If President Obama flew Air Force One to Minnesota, Iowa and Illinois this week for town hall meetings on the economy, it may have been harder for Republicans to argue the trip was political and should have been paid for out of campaign funds. But Obama took a bus, and a bus is associated more with retail campaigning, thus opening the door for the GOP complaints.
Republican National Committee chairman Reince Priebus told Fox News, "We are going to come out swinging. We are not going to sit around and let this joke continue of a bus tour, paid for by the taxpayers of this country, paid for by people who are suffering with unemployment through the sky, debt out of control, deficits out of control, and a president who is really the Campaigner-in-chief here of America. All he's doing is campaigning. That's what this bus tour is, it's a campaign trip. It's paid for by taxpayers and we are not going to sit around and let it continue without at least responding."
During a Monday briefing, White House press secretary Jay Carney was asked to "explain what the difference is from what people see between an official trip and a political trip?"
Replied Carney, :Well, the President, as you know, has taken some trips where he's raised money for his reelection campaign. The fact is that the President is not engaged in a primary election and he is doing what Presidents do, which is go out in the country and engage with the American people, have discussions about the economy and other policy issues. He's having a Rural Economic Forum tomorrow, for example, as well as meeting with a host of local business leaders and private sector players in the economy -- local economy. And that would be -- to suggest that any time the President leaves Washington it's a political trip would mean that Presidents could never leave unless they were physically campaigning on their own behalf, and he's not; he's out here doing his job and meeting with the American people.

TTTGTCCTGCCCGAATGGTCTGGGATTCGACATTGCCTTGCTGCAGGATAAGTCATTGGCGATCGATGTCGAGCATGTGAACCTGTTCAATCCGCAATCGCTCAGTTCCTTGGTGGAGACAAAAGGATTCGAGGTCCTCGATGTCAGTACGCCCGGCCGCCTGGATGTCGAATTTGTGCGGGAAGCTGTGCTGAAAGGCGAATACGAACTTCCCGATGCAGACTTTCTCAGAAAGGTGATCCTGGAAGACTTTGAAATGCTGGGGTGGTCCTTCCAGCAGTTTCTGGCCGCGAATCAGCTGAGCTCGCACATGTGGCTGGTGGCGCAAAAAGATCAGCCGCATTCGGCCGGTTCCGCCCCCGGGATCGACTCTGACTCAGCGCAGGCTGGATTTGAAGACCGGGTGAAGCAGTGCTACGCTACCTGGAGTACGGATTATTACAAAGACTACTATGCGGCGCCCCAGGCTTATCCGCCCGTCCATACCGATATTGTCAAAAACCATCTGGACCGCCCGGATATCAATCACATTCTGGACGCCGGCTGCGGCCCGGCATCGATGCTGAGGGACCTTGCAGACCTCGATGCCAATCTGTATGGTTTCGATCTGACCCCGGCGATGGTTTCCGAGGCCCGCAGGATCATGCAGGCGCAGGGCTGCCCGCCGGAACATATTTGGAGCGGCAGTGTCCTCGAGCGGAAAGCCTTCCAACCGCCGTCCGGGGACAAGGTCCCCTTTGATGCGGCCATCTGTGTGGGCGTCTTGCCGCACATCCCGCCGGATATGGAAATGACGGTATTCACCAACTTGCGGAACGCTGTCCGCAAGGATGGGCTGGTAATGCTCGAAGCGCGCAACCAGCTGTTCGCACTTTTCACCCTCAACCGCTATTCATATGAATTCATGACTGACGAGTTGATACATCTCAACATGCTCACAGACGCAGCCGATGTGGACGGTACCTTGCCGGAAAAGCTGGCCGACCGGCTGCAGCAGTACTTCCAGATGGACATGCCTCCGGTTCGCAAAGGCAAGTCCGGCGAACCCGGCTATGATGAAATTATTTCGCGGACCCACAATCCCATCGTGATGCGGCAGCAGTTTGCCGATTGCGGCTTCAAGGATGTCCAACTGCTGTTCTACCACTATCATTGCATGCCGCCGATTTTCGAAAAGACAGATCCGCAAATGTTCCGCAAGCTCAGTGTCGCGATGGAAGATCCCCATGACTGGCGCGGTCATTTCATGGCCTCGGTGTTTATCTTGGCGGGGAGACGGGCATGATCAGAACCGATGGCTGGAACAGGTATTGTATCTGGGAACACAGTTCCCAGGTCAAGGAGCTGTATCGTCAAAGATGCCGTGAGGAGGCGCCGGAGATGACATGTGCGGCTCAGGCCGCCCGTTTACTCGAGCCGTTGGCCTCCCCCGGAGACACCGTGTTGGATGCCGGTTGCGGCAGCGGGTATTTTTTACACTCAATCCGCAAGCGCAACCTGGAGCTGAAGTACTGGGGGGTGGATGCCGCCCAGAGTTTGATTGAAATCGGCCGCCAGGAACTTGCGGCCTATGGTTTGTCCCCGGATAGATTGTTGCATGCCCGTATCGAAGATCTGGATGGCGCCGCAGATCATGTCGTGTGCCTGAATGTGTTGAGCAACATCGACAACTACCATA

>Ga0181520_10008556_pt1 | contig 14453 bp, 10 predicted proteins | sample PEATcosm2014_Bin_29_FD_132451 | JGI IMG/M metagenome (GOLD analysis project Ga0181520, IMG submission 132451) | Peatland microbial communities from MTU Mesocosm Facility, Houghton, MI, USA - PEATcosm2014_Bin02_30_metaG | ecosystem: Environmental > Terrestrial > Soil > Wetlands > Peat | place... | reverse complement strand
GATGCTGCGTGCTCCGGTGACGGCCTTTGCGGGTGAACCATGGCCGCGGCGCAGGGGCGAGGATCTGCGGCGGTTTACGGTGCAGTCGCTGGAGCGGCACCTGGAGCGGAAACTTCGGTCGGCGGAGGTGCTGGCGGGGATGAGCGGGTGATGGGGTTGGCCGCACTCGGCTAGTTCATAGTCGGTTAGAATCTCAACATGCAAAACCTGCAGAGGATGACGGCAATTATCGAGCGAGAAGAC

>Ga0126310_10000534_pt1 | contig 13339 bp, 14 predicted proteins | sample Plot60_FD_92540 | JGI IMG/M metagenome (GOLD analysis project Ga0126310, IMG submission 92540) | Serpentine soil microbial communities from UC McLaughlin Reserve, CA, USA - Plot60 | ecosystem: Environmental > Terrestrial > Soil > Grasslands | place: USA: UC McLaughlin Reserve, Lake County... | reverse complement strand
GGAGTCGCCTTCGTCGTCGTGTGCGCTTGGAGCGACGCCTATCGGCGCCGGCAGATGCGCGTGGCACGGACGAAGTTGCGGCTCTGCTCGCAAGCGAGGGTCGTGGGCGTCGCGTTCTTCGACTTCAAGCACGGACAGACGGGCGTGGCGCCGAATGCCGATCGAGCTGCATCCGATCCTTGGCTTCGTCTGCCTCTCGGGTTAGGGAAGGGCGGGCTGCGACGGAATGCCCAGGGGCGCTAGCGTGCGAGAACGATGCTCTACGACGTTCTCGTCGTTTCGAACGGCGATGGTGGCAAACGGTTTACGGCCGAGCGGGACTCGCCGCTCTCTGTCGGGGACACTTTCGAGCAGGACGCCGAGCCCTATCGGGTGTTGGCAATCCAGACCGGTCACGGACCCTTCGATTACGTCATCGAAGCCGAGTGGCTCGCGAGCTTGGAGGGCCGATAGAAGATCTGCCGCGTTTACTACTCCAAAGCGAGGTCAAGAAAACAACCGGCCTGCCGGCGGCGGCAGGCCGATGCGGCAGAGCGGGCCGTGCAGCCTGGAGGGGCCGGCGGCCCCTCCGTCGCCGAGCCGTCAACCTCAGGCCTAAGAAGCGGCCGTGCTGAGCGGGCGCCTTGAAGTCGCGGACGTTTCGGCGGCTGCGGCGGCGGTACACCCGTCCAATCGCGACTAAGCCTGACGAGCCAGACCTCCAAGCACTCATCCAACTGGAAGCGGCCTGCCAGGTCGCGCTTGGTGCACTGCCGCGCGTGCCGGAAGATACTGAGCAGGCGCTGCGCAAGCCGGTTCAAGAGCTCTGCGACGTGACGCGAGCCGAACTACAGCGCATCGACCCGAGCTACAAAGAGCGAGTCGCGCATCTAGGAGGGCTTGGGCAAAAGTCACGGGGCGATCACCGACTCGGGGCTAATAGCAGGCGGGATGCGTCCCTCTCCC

"I think that Americans are fully aware of the intensity with which the President was working in Washington, in the White House, during the days and weeks that led up to the resolution of the debt ceiling crisis. He's also -- part of his job is not just sitting down with leaders of Congress or around the table in the Cabinet Room, but engaging with Americans from different parts of the country and different walks of life and different sectors of the economy to talk about his ideas to grow the economy and spur job creation, and to hear from them what they're hearing and seeing, and their ideas as well."